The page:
For Giants, Saturday sucked a very great deal

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For Giants, Saturday sucked a very great deal

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SAN FRANCISCO -- Brandon Phillips saw his starting pitcher Johnny Cueto shut down after eight pitches. He heard the crowd at the Thing On King roar their delight. And he copped to the feeling of despair that washed over the one part of the ballpark that wasn't populated by Giants or their faithful customers.

"When Johnny went down, I was like, 'Oh gosh. Oh no. We're done. Why? Why?'" the Cincinnati second baseman said. "It sucked a little bit."

Well, it sucked more than a little bit for the Reds. But as time went on, it started to suck less and less until it didn't really suck at all, except for the Giants. For them, Saturday sucked a very great deal.

BAGGS' INSTANT REPLAY: Reds beat Cain, Giants in Game 1

Phillips was one of several Reds who gave the Giants that general feeling of suck in Game 1 of this National League Division Series. He turned on a delicious and nutritious Matt Cain curve ball to give the Reds a 2-0 lead, he drove in an insurance run in the ninth with a two-out single, he dove to save extra bases on a leadoff single by Giant right fielder Hunter Pence, and he verified what he claimed after the game:

"I'm good on TV."

RELATED: Phillips shines under bright lights

But lots of Reds were good on TV, including manager Dusty Baker and pitching coach Bryan Price. Between their jerryrigging a solution to Cueto's first-inning back spasms, Mat Latos' four-inning relief performance, Jay Bruce's homer, Ryan Ludwick's defense, and mostly from relief pitching, the Reds took a 1-0 lead in the series that feels a lot more like 2-0 or 3-1, and in doing so, they saw to it that the only Giant that looked good was Buster Posey.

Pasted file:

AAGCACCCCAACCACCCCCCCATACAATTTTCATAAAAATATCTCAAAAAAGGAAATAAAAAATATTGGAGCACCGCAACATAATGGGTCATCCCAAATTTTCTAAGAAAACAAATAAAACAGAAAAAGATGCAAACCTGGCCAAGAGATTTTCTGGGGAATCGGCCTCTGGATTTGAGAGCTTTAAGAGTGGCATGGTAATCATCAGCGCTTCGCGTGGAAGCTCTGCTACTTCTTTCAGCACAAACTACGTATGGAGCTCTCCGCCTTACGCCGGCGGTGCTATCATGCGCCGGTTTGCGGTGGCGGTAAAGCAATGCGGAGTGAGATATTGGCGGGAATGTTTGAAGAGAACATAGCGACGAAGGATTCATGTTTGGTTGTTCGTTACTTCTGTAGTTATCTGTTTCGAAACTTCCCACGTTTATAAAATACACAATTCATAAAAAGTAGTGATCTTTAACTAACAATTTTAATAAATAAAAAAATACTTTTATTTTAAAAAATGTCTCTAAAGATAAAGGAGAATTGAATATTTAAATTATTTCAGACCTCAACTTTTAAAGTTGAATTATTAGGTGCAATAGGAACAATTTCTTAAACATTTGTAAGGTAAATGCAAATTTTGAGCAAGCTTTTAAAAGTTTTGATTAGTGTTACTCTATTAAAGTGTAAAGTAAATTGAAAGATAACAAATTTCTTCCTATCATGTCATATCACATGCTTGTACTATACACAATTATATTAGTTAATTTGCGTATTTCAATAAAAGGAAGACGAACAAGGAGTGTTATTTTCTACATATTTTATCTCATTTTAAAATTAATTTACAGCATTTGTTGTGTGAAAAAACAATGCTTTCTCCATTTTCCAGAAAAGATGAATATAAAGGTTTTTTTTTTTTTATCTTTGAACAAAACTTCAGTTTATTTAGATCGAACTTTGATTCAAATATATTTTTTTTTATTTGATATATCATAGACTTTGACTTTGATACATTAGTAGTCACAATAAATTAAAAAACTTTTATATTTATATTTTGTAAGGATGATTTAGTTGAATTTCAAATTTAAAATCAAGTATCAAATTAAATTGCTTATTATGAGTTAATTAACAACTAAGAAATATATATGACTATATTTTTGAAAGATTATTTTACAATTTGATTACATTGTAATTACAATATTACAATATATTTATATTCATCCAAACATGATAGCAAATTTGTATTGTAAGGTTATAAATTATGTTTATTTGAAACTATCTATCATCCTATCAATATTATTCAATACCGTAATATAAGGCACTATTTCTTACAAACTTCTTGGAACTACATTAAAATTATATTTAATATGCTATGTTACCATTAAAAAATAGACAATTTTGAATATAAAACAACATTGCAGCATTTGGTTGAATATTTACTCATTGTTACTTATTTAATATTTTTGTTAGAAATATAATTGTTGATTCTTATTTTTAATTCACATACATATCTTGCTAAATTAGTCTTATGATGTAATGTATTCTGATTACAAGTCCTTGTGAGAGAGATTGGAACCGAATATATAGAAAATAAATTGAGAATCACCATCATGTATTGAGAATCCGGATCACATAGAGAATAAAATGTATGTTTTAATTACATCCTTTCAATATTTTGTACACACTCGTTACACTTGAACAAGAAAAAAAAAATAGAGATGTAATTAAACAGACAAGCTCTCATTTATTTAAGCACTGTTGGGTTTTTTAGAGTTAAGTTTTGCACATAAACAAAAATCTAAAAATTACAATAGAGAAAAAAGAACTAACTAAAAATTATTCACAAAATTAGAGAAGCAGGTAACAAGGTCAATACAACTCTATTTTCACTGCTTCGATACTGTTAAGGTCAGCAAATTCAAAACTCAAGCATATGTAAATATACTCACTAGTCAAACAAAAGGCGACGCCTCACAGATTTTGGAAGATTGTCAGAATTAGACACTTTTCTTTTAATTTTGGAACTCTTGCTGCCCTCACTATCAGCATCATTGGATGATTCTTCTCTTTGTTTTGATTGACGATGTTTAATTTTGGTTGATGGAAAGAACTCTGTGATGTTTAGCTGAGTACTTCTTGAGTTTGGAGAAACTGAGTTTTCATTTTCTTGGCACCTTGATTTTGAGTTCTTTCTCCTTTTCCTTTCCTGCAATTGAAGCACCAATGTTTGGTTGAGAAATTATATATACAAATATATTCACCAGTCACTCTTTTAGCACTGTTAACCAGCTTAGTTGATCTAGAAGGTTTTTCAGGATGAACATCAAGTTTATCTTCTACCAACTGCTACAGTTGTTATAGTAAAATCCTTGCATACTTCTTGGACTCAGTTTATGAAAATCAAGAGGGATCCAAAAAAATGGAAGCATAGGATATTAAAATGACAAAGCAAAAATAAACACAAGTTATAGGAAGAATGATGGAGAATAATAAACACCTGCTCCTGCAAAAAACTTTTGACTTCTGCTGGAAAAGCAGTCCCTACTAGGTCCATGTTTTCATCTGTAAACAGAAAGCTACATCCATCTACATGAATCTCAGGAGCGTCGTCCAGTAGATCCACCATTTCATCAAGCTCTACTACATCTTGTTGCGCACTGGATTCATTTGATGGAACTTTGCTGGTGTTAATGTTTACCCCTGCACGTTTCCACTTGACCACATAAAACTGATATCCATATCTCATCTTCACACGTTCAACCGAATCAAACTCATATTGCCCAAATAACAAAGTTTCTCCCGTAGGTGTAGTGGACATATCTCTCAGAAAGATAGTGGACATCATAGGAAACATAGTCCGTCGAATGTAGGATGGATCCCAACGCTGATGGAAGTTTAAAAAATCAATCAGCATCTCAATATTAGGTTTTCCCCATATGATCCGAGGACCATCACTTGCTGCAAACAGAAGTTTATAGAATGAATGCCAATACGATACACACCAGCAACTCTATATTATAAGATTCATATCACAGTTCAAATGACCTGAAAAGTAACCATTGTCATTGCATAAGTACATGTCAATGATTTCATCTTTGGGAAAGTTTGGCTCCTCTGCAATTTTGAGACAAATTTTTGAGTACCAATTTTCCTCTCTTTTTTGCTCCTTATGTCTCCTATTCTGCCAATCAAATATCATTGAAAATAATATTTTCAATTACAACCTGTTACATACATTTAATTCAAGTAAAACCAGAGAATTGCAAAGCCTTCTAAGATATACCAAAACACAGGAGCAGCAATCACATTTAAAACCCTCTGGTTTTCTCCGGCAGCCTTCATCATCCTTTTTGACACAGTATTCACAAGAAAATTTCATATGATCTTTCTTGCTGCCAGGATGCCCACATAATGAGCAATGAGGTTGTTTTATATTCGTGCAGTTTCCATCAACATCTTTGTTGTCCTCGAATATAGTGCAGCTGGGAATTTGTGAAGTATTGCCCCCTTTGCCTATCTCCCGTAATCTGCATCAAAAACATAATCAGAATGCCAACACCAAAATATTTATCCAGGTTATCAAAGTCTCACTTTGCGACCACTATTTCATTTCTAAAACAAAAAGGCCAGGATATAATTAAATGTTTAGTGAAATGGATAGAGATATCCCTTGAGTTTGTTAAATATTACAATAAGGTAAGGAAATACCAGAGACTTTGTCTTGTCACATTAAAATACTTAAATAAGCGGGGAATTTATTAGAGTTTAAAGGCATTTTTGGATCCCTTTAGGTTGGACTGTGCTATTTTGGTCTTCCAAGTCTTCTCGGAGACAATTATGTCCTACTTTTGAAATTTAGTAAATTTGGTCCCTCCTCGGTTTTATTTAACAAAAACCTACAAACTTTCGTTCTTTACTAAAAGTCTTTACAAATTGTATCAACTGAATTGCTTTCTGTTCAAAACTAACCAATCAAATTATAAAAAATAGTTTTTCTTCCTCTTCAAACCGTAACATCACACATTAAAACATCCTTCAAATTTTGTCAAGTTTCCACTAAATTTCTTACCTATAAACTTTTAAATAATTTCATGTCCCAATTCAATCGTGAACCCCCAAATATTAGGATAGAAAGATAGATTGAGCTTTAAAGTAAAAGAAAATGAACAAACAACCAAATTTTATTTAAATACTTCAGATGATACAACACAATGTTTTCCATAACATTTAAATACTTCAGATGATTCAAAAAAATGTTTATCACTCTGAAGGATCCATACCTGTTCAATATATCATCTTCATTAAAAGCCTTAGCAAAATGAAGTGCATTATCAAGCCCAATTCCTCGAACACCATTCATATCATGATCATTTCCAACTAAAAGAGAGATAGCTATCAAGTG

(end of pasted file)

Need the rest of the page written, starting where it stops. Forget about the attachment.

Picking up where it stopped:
In other words, they brought home the suck.

There is no truly elegant alternate way to put it, for this was not an elegant game. It was more a white-knuckler on a 20-seat plane through bad weather and turbulence, and though the box score suggests that the Giants were dominated, what they really endured was a night of vertigo. Cueto to Sam LeCure to Latos to Sean Marshall to Jonathan Broxton to Aroldis Chapman is enough to make anyone's head wobble on its axis, and even though Broxton and Chapman seemed most vulnerable to offensive coercion, the Giants did too little too often to have it matter.

And therein lies the difficulty they face going into Game 2. The only quality at-bat they got with runners in scoring position all night was Cain's line-out to Bruce to end the second. Posey's home run off Latos was the one at-bat that brought the sellout crowd of 43,492 out of its torpor, but it was followed by nothing of substance.

The Giants' offense forced Cain to be perfect, which is not unusual for him or them. But it happened on a night when he plainly wasn't. He missed spots, he left curve balls like the one to Phillips in hittable places ("If he throws a fastball or a cutter, I'm back in the dugout with everyone else"), and he was not dominant on a night when dominance would have barely broken him even.

Suddenly, the onus of the series is squarely on San Francisco. A split is barely tolerable, but it is all the hope the Giants have, and they need Madison Bumgarner to be what Cain was not -- masterful. The Reds, who looked to be in shambles after eight pitches, may still have Cueto for Game 3 against (in all likelihood) Ryan Vogelsong, in which case they have lost nothing at all from a night that looked so . . . well, suckworthy halfway through Marco Scutaro's first at-bat.

Cueto said he feels fine, and Baker said, "You know how back spasms are. When it lets you go, it lets you go when it wants to."